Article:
FOR SALE—ONE USED AUTOMAKER, SLIGHTLY RECONDITIONED: When John De Lorean was in Detroit to promote his new autobiography, aptly titled De Lorean, radio talk-show host J.P. McCarthy went nose-to-nose with him and asked if he’d ever had a face-lift. De Lorean mumbled something about “jaw reconstruction 18 or 19 years ago…and I had my nose reamed out. I’ve taken a lot of flak for that, but it’s no big thing. If you killed everybody who had cosmetic surgery, there’d be bodies all over the street. Especially in Washington, D.C.”
MAYBE IT WAS THE ORDER OF HIS GARTERS: At a dinner honoring Hart to Hart producer Leonard Goldberg and his wife, Wendy, Robert Wagner reminisced about the inequities he had to endure as a rising star. When he made Prince Valiant in 1954, Wagner said, “They cut my hair with bangs across the front. Then they put body stockings on my legs, and finally I had garter belts to hold the things up. I was walking across the lot and ran into Dean Martin. He talked to me for a half hour before he realized I wasn’t Jane Wyman.
PUTTING FOOD FOR THOUGHT ON THE TABLE: MIT professor Franco Modigliani, who won the 1985 Nobel prize in economics for his analyses of individual savings and financial markets, admits that on a personal level he isn’t particularly proficient in either area. While his grasp is firm “when it comes to broad strategy,” he usually lets his wife, Serena, handle the family finances. “She frequently makes the decisions,” he told the Boston Herald. “Sometimes I make my own and I regret it.” As for investments, Modigliani added, “I occasionally make money, only when it’s a complete mistake.”
AGE, I DO ABOAR THEE: Miss Piggy was in Toronto to say that the Muppets have just finished taping their forthcoming 30th birthday special for CBS. She got huffy, however, when a reporter reasonably assumed that she was nearing the big three-o herself. “Kermit may be 30, but moi most certainly am not!” Piggy stoutly maintains that she joined the show later, “as a child star, only to fall in love with an older, much older, frog. I now consider the matter closed.”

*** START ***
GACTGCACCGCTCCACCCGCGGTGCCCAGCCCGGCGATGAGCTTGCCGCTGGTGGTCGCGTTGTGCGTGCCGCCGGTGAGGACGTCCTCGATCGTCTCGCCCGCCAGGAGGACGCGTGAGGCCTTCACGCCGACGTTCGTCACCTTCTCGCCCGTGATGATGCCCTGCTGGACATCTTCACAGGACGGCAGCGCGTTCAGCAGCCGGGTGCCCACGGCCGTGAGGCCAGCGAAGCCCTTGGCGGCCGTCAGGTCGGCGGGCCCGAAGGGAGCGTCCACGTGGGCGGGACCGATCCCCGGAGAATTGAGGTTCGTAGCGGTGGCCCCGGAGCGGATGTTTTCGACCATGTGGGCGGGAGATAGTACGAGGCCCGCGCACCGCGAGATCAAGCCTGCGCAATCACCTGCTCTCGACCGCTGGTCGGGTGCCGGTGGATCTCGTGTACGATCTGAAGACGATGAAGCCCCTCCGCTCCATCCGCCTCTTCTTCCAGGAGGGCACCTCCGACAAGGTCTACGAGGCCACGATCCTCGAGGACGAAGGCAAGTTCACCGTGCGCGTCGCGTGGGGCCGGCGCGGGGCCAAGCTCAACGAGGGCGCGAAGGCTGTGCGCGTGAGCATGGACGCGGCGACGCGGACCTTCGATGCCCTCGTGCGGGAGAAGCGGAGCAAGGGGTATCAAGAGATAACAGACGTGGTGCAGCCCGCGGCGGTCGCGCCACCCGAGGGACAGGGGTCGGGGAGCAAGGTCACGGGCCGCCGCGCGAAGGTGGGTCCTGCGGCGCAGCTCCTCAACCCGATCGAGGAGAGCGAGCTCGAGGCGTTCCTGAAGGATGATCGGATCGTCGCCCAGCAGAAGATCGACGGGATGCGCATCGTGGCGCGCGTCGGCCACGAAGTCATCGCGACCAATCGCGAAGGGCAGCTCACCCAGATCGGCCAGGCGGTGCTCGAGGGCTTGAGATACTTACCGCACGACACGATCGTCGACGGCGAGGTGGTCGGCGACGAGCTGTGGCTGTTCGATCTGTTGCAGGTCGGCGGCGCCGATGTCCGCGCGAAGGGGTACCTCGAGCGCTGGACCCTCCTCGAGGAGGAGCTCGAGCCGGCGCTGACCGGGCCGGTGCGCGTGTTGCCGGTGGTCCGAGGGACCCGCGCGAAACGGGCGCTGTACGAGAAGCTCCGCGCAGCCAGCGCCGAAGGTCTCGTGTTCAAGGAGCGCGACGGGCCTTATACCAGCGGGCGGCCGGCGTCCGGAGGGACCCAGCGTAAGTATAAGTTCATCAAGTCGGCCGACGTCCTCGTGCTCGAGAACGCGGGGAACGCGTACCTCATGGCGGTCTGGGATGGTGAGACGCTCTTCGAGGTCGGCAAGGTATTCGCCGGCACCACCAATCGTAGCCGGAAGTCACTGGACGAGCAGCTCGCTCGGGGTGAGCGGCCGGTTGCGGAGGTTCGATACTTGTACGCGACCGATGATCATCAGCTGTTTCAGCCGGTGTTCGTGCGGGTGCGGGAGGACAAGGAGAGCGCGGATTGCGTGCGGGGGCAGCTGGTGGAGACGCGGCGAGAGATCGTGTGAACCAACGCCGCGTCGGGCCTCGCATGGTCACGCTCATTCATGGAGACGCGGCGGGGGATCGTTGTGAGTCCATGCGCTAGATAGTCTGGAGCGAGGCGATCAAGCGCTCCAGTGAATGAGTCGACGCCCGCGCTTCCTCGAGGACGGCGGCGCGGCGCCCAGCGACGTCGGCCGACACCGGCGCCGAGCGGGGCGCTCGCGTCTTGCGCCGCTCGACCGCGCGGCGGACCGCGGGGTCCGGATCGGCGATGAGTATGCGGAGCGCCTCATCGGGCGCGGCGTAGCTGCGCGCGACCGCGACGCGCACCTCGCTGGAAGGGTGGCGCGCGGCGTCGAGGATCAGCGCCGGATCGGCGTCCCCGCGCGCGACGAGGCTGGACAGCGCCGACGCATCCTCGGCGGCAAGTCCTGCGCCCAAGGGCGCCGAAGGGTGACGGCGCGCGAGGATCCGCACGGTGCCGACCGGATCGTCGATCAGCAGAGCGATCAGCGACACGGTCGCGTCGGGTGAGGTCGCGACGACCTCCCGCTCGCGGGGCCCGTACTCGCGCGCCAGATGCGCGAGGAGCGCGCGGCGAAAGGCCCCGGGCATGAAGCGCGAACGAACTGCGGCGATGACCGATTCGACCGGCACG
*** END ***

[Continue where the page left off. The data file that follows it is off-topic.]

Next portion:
SORT OF A CRASH COURSE: The producers didn’t know it, but while they were filming 1978’s Superman in England, their Man of Steel was stealing off the set and taking to the air in a glider. It was “strictly illegal,” Christopher Reeve admitted in London’s Sunday Times, “because of the insurance the film company was paying out for me.” An aficionado since 1976, Reeve found a gliding club near the studio “and I’d sneak there whenever I got the chance. Of course, looking back, it was totally irresponsible of me. But at the time I saw it as good background—good research for the project at hand.”
SHE WANTED TO BE DEAD CERTAIN: Although it was only two weekends ago that he was seen as Hercule Poirot in CBS’ 13 at Dinner, Peter Ustinov has already finished another Agatha Christie TV movie—Dead Man’s Folly. This time he shares the screen with Jean Stapleton, but still Ustinov can’t put his 13 at Dinner co-star, perfectionist Faye Dunaway, out of mind. “When Faye was to play dead,” he says, “she lay absolutely still. Then, when the scene was over, she asked to do it again. She wasn’t satisfied with her performance.’
IT’S OBVIOUSLY A CONSPIRACY: The Alliance for Gay and Lesbian Artists (AGLA) honored Jack Riley for his poignant portrayal of a gay character on TV’s Night Court. Riley was grateful for the acknowledgment. “On The Bob Newhart Show,” he said, “I played Mr. Carlin—an extremely paranoid, socially maladjusted character. Not one of them ever thanked me.”